scaprile

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#27
between the measurements at 11.050 kHz @44.1 kHz, and 14 kHz @48 kHz, two variables have changed: the frequency of the test signal, and the sample rate. What makes you say the horrible distortion is caused by the latter and not the former?
(hello everyone!)
I'd have to do my maths, and I'm getting older too, but those peaks look like digital artifacting caused by sample rate conversion or multiplier-accumulator saturation. If I had to bet, I would surely bet high on Mark's claims. Then, loosely bet on saturation somewhere, maybe unnoticed while generating the test but again it looks like the device is not able to handle this. I would not place my bet on 14 vs 11 because it is way below Nyquist, even when sampling at 44.1, and I would expect to see less peaks, both ar harmonic and aliased frequencies.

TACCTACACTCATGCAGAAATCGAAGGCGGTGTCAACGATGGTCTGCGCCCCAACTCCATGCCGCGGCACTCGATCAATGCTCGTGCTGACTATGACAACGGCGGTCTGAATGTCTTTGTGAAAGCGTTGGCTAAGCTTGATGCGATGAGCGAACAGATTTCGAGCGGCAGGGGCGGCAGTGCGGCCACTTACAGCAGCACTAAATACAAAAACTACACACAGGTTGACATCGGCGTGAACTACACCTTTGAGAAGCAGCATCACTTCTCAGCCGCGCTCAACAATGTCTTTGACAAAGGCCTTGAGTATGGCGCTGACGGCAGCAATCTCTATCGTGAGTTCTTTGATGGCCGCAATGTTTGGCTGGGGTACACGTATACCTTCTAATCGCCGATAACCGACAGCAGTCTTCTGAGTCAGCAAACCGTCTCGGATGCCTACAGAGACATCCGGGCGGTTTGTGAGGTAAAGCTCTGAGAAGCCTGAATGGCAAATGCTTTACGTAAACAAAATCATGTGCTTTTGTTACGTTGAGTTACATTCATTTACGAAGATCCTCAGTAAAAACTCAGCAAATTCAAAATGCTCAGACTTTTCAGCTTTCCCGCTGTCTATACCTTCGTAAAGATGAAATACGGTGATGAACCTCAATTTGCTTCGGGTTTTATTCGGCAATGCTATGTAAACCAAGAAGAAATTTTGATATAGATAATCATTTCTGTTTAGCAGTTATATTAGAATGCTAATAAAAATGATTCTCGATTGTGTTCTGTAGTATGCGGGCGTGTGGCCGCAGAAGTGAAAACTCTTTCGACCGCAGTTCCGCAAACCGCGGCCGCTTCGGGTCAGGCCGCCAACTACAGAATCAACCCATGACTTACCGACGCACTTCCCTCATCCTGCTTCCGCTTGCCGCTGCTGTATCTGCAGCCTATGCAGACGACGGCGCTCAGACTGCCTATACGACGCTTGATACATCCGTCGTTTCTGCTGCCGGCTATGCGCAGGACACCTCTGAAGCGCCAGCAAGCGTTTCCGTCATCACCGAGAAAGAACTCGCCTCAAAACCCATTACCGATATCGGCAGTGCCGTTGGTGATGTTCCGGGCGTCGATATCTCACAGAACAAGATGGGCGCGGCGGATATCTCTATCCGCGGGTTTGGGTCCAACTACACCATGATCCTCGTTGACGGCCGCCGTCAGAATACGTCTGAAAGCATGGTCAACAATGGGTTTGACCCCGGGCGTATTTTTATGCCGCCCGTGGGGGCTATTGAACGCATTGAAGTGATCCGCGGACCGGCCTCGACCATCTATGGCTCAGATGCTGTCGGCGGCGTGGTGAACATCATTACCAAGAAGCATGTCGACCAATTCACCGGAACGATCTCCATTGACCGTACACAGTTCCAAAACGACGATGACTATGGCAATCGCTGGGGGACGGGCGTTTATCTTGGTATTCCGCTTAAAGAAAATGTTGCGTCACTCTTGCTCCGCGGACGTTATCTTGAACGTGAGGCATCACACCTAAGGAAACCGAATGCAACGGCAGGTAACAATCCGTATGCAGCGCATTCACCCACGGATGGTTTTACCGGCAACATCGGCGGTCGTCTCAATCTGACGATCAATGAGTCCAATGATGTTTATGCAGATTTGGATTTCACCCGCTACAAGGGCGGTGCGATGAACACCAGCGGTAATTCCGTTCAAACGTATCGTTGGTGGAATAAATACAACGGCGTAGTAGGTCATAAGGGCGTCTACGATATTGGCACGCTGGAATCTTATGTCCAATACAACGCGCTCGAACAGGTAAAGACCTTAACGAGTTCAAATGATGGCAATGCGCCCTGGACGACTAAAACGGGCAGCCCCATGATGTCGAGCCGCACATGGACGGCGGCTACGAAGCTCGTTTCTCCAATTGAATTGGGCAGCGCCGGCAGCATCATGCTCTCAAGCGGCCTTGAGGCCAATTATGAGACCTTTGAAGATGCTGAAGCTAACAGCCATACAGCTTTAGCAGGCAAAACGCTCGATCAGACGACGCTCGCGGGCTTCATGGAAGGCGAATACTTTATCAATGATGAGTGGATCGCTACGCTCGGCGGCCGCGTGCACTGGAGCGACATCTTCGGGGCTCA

In my opinion, odds are this cheap device is designed to handle 44.1 and when driven at 48 it either does a lousy job by poor sample rate conversion or simply can't cope with it (but I guess this would probably generate more hearable effects)
It may not, it may just be 14 vs 11, but I won't bet on that.
 

RayDunzl

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#28
Here's an unsmoothed sweep of the signstek digital output (USB -> Optical) sent to and decoded by a real DAC, at 44.1 and 48khz for your amusement.

1547189968291.png
 

scaprile

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#29
What is that artifacting beyond 5K on the red channel ? I'm curious.
Can you get an impulse response or an idle channel noise measurement ?
 

RayDunzl